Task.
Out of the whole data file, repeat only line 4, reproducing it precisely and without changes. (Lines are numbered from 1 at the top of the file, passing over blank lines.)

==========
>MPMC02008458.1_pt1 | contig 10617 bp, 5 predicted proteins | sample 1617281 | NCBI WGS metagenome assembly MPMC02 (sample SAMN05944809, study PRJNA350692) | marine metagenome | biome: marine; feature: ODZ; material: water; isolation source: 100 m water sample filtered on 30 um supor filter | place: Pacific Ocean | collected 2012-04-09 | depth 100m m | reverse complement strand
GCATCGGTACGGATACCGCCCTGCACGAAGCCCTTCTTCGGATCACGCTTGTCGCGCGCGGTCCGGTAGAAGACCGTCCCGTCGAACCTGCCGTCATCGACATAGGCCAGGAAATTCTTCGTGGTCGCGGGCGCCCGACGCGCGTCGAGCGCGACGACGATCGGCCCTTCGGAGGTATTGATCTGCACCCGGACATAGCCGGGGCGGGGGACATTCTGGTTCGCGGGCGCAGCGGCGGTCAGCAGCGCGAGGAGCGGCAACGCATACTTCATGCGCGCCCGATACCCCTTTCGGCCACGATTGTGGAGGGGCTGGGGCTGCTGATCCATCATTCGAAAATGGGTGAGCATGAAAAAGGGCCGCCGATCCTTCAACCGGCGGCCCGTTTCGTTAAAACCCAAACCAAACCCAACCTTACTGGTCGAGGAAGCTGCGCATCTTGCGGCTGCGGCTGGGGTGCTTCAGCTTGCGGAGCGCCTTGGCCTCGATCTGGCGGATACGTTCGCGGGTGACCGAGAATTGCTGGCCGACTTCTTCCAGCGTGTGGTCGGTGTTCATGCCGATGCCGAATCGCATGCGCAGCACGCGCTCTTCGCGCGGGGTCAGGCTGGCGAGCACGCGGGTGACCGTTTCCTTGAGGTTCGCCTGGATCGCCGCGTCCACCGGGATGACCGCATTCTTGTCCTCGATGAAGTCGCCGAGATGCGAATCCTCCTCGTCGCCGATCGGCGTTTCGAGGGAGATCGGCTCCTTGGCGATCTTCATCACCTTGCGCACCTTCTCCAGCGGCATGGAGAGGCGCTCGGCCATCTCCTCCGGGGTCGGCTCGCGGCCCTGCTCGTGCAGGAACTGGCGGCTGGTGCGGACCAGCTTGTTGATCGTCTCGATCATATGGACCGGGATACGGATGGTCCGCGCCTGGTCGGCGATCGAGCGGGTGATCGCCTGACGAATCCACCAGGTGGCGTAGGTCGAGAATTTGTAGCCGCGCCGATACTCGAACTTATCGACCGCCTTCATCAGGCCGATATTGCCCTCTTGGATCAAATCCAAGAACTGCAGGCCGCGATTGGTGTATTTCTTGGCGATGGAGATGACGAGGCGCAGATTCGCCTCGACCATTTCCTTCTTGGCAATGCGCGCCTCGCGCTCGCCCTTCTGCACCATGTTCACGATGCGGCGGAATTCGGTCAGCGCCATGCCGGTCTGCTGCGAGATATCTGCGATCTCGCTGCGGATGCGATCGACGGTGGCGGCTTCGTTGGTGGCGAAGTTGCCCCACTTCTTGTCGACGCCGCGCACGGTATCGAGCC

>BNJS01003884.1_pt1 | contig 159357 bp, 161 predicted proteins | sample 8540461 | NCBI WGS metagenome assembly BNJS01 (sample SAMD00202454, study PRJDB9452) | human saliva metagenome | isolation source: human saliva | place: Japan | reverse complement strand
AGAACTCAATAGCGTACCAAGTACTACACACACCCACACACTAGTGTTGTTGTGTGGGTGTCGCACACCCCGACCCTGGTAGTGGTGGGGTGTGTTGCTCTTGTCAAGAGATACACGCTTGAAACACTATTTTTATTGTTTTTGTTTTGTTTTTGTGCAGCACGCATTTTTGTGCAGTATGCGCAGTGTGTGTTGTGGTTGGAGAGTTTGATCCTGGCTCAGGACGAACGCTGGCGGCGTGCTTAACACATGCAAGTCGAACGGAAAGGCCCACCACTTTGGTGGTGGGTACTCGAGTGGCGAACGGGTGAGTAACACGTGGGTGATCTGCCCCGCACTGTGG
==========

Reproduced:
AGAACTCAATAGCGTACCAAGTACTACACACACCCACACACTAGTGTTGTTGTGTGGGTGTCGCACACCCCGACCCTGGTAGTGGTGGGGTGTGTTGCTCTTGTCAAGAGATACACGCTTGAAACACTATTTTTATTGTTTTTGTTTTGTTTTTGTGCAGCACGCATTTTTGTGCAGTATGCGCAGTGTGTGTTGTGGTTGGAGAGTTTGATCCTGGCTCAGGACGAACGCTGGCGGCGTGCTTAACACATGCAAGTCGAACGGAAAGGCCCACCACTTTGGTGGTGGGTACTCGAGTGGCGAACGGGTGAGTAACACGTGGGTGATCTGCCCCGCACTGTGG